September 13, 2018 1:57 pm

Hundreds of federal civil servants lose personal information in data breach

The Office of the Privacy Commissioner of Canada is looking into a data breach that affected 227 employees at Infrastructure Canada.

Jonathan Hayward / The Canadian Press
A A

Ottawa police and the federal Office of the Privacy Commissioner are investigating a significant data breach in the federal government after a device was stolen from Public Services and Procurement Canada.

All 227 employees affected are at Infrastructure Canada, but they weren’t notified until more than two weeks after the breach.

The device in question was stolen on Aug. 20, but affected but employees were only informed on Sept. 7.

Story continues below

READ MORE: Ottawa to pay $17.5M to settle student loan privacy breach lawsuit

In an e-mail sent late in the day on Sept, 7, PSPC’s Deputy Minister Marie Lemay said “no banking or social insurance information was affected. However, your name, person record identifier (PRI), date of birth, home address and salary range may have been on the stolen device.”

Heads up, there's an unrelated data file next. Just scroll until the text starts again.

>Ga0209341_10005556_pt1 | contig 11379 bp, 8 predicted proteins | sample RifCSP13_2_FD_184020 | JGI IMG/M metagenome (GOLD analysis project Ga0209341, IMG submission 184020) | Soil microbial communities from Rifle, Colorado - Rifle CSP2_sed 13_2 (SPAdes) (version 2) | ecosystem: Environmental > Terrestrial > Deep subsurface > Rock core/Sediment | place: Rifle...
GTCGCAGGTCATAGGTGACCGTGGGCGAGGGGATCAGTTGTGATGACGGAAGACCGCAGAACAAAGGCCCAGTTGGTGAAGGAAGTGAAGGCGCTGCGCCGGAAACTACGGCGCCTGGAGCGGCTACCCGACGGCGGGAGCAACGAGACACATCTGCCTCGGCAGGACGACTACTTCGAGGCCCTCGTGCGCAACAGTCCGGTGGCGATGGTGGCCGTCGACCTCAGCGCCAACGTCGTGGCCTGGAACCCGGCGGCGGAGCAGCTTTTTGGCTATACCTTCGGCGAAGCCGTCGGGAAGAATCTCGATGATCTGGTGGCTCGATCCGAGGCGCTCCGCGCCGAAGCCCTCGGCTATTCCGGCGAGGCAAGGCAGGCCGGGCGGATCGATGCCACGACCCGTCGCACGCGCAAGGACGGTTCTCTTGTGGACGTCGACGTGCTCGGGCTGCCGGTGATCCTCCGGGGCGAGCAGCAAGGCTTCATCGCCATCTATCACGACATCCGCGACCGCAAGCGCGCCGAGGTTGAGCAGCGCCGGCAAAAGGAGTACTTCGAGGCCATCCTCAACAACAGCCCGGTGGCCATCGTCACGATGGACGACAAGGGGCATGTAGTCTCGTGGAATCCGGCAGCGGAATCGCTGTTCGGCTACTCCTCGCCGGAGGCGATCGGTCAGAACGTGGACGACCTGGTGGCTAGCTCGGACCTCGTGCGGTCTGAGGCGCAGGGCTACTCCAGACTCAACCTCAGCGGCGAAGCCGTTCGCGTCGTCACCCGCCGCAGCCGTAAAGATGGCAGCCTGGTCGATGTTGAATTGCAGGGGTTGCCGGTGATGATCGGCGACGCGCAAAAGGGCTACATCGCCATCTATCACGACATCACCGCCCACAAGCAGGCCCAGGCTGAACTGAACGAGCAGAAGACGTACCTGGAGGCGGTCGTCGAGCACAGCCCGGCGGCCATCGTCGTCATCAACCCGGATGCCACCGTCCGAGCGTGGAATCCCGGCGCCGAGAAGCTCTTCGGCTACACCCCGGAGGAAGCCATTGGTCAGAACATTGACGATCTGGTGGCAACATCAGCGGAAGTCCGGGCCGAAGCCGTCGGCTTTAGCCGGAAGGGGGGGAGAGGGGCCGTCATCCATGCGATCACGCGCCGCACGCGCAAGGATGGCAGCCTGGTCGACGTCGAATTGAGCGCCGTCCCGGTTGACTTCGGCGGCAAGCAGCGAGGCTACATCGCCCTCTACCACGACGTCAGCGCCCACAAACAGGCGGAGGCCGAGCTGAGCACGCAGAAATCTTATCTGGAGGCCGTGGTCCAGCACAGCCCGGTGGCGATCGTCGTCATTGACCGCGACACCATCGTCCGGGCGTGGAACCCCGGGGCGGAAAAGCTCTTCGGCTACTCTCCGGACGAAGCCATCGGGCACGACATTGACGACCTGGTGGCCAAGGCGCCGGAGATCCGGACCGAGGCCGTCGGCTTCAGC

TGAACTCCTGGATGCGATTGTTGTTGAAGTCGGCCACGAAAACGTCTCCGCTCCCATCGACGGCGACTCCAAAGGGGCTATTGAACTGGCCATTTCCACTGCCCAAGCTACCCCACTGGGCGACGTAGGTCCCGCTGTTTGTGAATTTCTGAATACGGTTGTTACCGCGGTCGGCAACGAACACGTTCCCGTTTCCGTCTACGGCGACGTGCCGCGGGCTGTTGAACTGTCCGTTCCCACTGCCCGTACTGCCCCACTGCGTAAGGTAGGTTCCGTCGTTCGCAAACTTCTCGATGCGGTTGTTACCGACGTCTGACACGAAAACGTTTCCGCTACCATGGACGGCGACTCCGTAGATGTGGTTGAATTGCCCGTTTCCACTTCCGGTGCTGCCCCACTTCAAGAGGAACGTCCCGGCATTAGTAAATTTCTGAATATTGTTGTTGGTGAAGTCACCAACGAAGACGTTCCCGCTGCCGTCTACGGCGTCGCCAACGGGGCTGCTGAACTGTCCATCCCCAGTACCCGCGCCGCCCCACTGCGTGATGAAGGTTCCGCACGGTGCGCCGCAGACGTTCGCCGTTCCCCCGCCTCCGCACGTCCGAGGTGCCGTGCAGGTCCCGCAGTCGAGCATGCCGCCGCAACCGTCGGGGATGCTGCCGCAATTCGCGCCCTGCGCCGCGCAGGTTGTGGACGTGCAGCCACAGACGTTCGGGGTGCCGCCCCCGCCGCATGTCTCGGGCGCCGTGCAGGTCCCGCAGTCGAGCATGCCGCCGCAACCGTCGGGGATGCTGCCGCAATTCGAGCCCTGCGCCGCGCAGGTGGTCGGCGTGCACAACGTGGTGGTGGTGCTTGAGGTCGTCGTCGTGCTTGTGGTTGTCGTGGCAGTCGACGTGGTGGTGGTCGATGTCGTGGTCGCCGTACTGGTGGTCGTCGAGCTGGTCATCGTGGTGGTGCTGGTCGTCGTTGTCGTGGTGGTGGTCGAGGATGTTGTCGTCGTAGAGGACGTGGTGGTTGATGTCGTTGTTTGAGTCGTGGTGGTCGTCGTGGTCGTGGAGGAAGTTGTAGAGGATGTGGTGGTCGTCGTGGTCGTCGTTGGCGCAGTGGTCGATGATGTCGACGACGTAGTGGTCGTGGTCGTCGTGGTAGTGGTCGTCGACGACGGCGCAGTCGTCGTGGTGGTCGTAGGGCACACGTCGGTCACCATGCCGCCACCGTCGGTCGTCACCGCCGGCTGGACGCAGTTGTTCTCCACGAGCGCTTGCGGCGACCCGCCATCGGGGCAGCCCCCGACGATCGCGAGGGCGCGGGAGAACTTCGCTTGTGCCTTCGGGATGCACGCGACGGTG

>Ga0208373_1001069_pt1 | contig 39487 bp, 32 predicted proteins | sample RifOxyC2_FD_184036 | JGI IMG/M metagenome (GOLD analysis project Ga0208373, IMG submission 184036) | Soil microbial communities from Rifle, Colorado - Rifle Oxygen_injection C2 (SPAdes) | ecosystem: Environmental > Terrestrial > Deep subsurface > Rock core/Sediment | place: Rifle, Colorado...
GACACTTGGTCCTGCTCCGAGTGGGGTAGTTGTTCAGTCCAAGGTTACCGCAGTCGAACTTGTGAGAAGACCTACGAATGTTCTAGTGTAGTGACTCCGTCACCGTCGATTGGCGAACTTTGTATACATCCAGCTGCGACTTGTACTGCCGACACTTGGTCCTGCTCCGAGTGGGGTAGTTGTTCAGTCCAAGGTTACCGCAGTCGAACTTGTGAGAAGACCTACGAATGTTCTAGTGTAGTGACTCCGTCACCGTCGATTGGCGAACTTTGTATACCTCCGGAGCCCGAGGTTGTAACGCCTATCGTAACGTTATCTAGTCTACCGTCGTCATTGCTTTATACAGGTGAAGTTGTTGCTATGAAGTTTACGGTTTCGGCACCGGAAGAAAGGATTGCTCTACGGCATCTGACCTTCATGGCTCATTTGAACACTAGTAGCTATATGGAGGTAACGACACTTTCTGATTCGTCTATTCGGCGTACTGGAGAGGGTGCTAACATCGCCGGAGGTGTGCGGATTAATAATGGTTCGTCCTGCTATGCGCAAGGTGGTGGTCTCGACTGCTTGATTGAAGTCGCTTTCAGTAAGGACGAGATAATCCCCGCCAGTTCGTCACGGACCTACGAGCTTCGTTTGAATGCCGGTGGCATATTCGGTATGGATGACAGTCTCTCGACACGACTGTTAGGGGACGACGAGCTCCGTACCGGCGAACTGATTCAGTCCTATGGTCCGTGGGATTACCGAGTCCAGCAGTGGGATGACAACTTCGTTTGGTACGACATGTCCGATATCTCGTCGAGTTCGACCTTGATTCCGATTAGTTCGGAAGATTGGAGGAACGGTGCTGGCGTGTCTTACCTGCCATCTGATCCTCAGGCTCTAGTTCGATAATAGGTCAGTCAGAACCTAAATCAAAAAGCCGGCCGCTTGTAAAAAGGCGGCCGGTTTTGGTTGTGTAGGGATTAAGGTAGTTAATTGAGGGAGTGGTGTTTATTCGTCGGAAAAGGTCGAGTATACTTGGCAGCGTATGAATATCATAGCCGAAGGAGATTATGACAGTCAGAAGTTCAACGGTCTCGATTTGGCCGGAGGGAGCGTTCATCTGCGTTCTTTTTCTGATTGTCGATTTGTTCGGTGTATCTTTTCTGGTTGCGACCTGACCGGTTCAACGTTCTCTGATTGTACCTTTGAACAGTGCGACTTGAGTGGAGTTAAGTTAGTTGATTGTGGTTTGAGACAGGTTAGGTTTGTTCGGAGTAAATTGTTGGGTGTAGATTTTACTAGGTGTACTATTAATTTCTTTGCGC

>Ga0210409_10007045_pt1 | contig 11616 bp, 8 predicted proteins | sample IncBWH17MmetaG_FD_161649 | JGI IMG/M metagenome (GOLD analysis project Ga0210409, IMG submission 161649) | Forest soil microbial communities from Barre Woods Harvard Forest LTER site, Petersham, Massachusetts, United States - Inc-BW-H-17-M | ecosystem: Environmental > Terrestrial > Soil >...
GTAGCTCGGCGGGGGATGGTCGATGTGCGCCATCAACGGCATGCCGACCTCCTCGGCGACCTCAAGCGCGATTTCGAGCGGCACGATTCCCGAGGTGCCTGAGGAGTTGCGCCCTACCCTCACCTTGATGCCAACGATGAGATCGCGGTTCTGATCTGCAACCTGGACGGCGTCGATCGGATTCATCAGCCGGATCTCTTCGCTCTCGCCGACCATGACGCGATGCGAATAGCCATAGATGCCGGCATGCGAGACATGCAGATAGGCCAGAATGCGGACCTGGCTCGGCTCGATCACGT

PSPC is Infrastructure Canada’s service provider for pay, pension and benefits.

Lemay’s e-mail states there is no reason to believe any information has been used for illegal purposes, but Ottawa police have been made aware of the incident.

READ MORE: Air Canada says 20,000 mobile app users affected by data breach

According to the department, an employee filed a police report on Aug. 20 after the device in question was stolen. A supervisor was informed the following day.

Asked if the stolen information was encrypted, Pierre-Alain Bujold, a spokesperson for the department told Global News: “PSPC does not permit the use of unencrypted storage devices. An internal investigation is underway to examine why and how this happened and identify measures to ensure this does not happen again.”

WATCH: Protecting personal data protects democracy, former privacy commissioner says

While Ottawa police won’t confirm that an investigation has been launched until charges are laid, the Office of the Privacy Commissioner of Canada is looking into it.

“We can confirm that our office received a report about this breach from Public Service and Procurement Canada and we are analyzing the report,” said Corey Laroque, a spokesperson for the privacy commissioner.

© 2018 Global News, a division of Corus Entertainment Inc.

Report an error

Comments

Comments closed.

Due to the sensitive and/or legal subject matter of some of the content on globalnews.ca, we reserve the ability to disable comments from time to time.

Please see our Commenting Policy for more.